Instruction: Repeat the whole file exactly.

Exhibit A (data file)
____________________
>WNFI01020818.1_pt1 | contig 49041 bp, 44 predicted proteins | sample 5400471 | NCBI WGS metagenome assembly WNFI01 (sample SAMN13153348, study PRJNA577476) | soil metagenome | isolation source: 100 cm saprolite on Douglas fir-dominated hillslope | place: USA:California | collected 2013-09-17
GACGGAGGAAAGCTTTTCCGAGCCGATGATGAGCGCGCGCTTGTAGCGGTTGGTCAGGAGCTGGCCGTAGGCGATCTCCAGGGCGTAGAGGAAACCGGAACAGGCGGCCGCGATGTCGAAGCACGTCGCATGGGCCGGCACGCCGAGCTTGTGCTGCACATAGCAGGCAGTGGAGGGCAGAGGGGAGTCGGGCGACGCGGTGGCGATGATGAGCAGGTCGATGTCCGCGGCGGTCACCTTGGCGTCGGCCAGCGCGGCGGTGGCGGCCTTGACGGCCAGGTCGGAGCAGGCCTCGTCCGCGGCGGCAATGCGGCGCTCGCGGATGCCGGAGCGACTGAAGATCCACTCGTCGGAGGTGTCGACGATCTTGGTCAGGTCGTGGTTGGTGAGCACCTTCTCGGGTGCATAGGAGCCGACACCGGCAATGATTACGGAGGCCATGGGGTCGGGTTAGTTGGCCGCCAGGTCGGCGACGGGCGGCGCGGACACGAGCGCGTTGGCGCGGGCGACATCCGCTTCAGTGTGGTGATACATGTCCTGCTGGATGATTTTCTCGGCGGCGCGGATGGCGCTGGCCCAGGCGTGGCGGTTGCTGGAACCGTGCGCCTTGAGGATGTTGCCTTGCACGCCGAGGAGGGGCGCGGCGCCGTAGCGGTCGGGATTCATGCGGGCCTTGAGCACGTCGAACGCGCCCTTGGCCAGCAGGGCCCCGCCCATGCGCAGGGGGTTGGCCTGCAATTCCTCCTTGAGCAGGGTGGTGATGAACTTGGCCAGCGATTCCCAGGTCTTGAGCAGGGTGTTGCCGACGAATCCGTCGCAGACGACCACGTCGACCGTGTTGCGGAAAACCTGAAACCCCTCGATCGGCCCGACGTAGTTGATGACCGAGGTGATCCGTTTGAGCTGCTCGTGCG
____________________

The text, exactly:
>WNFI01020818.1_pt1 | contig 49041 bp, 44 predicted proteins | sample 5400471 | NCBI WGS metagenome assembly WNFI01 (sample SAMN13153348, study PRJNA577476) | soil metagenome | isolation source: 100 cm saprolite on Douglas fir-dominated hillslope | place: USA:California | collected 2013-09-17
GACGGAGGAAAGCTTTTCCGAGCCGATGATGAGCGCGCGCTTGTAGCGGTTGGTCAGGAGCTGGCCGTAGGCGATCTCCAGGGCGTAGAGGAAACCGGAACAGGCGGCCGCGATGTCGAAGCACGTCGCATGGGCCGGCACGCCGAGCTTGTGCTGCACATAGCAGGCAGTGGAGGGCAGAGGGGAGTCGGGCGACGCGGTGGCGATGATGAGCAGGTCGATGTCCGCGGCGGTCACCTTGGCGTCGGCCAGCGCGGCGGTGGCGGCCTTGACGGCCAGGTCGGAGCAGGCCTCGTCCGCGGCGGCAATGCGGCGCTCGCGGATGCCGGAGCGACTGAAGATCCACTCGTCGGAGGTGTCGACGATCTTGGTCAGGTCGTGGTTGGTGAGCACCTTCTCGGGTGCATAGGAGCCGACACCGGCAATGATTACGGAGGCCATGGGGTCGGGTTAGTTGGCCGCCAGGTCGGCGACGGGCGGCGCGGACACGAGCGCGTTGGCGCGGGCGACATCCGCTTCAGTGTGGTGATACATGTCCTGCTGGATGATTTTCTCGGCGGCGCGGATGGCGCTGGCCCAGGCGTGGCGGTTGCTGGAACCGTGCGCCTTGAGGATGTTGCCTTGCACGCCGAGGAGGGGCGCGGCGCCGTAGCGGTCGGGATTCATGCGGGCCTTGAGCACGTCGAACGCGCCCTTGGCCAGCAGGGCCCCGCCCATGCGCAGGGGGTTGGCCTGCAATTCCTCCTTGAGCAGGGTGGTGATGAACTTGGCCAGCGATTCCCAGGTCTTGAGCAGGGTGTTGCCGACGAATCCGTCGCAGACGACCACGTCGACCGTGTTGCGGAAAACCTGAAACCCCTCGATCGGCCCGACGTAGTTGATGACCGAGGTGATCCGTTTGAGCTGCTCGTGCG